The shoulders are parallel to the run-up and the hips are kept high, with the body weight carried on the ball of the foot. The javelin is lined up approximately parallel to the ground. The approach speed increases constantly to the maximum controllable speed. The length of the preliminary approach run is:

  • Juniors: 4 – 8 strides long, finishing on the right foot contact with the ground.
  • Seniors: 8 – 14 strides long, finishing on the right foot contact with the ground.





  • A clear marker must be placed next to the run-up area to indicate the start of the 5 step rhythm.
  • The approach speed continues to increase constantly to the maximum controllable speed, without lengthening the stride.

On landing on the right foot, move the throwing arm straight forward and thenstep 1 and 2
back to the rear, over the right shoulder,until the arm is fully stretched at shoulder height, with the palm of the throwing hand facing upwards.
Do not rush the withdrawal to avoid running sideways to long. Try to accelerate ahead of the javelin,rather than pushing the javelin back. This way, it will be easier to maintain the approach speed. The shoulders turn to be in line with delivery area, while the hips remain square with the delivery area, with the feet pointing forward, to maintain the approach speed, and to produce torsion in the upper body prior to the throw. The right leg must drive forwards and upwards to assist the hips to maintain their position, and to assist the left leg in maintaining approach speed.The javelin must remain pointing in the direction of the throw.



Step 3 serves as preparationstep 3 for the subsequent drive step.Hold the javelin close to head with the point in line of the eyebrows. It must remain in this position
until the final delivery action. The eyes look straight ahead.
A longer, flatter drive step of the right leg takes place after pushing off with the left leg. The trunk
starts to lean back because of the long stride and this facilitates a long, final delivery pull of the
throwing arm.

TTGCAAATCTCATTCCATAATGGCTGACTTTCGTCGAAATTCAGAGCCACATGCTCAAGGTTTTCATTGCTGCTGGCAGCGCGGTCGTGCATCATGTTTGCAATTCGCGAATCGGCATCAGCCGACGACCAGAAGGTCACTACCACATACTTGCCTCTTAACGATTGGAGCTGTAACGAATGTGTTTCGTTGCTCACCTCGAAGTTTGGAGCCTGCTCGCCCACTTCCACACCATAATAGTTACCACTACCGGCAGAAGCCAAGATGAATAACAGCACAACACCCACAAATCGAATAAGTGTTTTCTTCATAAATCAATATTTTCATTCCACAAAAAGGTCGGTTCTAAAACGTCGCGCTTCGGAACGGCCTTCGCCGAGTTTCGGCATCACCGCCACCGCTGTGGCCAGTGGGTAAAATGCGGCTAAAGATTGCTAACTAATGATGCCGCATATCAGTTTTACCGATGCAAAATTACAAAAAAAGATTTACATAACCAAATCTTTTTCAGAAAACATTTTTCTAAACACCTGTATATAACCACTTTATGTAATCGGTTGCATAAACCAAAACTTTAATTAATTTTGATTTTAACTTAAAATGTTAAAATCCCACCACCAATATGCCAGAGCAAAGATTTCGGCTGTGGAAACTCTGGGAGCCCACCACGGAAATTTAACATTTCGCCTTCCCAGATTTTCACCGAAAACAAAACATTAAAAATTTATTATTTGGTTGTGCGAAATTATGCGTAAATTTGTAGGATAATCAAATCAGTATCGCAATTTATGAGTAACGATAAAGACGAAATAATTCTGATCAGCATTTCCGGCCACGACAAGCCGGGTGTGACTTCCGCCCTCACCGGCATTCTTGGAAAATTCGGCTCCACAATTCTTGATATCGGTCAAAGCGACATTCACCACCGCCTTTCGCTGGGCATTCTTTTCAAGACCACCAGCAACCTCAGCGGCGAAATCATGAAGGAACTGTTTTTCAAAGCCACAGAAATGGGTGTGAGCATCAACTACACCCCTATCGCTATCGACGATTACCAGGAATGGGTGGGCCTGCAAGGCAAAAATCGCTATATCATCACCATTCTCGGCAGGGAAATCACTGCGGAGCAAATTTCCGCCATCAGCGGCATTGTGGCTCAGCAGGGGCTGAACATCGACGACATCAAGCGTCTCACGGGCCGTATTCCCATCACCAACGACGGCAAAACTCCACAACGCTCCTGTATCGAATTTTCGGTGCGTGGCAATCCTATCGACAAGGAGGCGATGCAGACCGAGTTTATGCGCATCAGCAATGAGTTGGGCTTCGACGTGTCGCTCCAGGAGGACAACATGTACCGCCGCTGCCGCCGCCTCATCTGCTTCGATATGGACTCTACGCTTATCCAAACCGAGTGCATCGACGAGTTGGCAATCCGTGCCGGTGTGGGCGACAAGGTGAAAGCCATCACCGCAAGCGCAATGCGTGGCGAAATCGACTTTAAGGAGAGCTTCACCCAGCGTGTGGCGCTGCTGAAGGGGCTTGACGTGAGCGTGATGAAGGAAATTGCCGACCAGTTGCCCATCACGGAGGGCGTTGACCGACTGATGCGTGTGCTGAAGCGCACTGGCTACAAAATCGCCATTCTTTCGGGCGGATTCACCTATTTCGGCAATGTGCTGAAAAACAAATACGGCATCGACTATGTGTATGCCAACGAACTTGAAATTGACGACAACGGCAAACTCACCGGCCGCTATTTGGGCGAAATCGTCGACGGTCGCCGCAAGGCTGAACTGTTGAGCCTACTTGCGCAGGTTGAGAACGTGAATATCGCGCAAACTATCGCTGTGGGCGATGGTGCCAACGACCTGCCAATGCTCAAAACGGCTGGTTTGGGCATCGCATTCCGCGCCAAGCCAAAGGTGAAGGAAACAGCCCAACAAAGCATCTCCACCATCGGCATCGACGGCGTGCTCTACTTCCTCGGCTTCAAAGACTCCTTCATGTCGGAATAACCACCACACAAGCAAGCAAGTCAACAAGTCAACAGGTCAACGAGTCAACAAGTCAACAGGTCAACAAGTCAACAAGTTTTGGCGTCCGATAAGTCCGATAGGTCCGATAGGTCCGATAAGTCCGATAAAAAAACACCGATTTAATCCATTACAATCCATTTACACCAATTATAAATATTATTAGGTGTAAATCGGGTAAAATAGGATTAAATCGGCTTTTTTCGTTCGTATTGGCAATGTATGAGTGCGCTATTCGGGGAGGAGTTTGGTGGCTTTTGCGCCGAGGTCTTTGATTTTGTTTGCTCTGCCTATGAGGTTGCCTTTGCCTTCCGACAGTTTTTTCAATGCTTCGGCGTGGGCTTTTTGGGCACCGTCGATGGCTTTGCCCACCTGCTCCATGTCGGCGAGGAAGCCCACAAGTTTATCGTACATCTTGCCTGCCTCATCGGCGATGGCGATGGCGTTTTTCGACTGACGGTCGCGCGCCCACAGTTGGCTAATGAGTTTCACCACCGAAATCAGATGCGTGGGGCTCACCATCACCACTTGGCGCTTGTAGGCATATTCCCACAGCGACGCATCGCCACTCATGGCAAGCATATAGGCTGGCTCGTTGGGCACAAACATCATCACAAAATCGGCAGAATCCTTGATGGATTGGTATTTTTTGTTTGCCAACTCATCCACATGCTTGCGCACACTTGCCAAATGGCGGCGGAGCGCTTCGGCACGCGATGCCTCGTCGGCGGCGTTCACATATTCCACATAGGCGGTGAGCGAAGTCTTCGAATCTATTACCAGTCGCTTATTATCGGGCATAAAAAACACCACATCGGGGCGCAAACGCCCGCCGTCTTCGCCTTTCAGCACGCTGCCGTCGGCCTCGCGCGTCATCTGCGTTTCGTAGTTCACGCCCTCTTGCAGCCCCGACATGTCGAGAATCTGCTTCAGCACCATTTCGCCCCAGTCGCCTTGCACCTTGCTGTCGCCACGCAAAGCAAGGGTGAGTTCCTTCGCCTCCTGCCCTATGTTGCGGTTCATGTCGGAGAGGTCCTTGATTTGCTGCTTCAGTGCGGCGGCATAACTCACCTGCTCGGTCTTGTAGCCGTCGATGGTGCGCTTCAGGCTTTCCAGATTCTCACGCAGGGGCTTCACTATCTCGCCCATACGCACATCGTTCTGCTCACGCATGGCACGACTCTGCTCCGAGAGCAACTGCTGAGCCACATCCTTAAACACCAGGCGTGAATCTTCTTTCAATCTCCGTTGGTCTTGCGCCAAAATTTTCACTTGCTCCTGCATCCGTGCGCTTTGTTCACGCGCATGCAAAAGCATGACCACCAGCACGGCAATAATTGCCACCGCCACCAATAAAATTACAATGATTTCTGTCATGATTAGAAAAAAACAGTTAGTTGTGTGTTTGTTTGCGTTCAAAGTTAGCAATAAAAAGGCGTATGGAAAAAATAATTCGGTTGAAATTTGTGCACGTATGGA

The right foot is kept low whilestep4
the right leg drive forward,
across the left foot (the shortest
possible path).
The left leg, after completion of
the drive, is brought forward,
and is in front of the right leg
before the right foot touches the
ground (1).
The right foot touches the ground ahead of the hips and shoulders, on the outside edge, heel first.
The right leg is bending to absorb the shock.
The right foot is placed on the line of throw to ensure that the eventual drive is directed through
the hips and trunk.
As the right foot lands, at the end of the “cross-step”, the heel is quickly lifted and rotates
clockwise until the foot finishes up on the little toe, thus bringing about an clockwise rotation of the
right knee and hip. The angle of the foot in relation to the line of throw should not be more than
45º, to ensure an active drive through the hips.
The shoulders are still in line with the direction of the throw. The left arm is folded across the
chest to keep the chest muscles relaxed.
The right arm is stretched, with the wrist closed and the palm up, to prevent the tip of the javelin to
lift. The tip of the javelin must still be in line with the eyebrows.


The left leg is brought forward to bring the body in the power position.
The right leg drives forward and upwards while waiting for the left foot to come down. Do not force
the left foot down, otherwise the centre of gravity will move to behind the right leg, losing the
forward driving action.
The braced left leg landsstep5
flatfooted, pointing forward (1), to
avoid the knee from collapsing
and absorb the momentum of the
approach run. The braced left leg
is kept straight and acts like a
wooden leg. The touchdown of
the left leg takes place very soon
after the right foot.
With both legs on the ground, the driving through the hips is accelerated, causing the upper trunk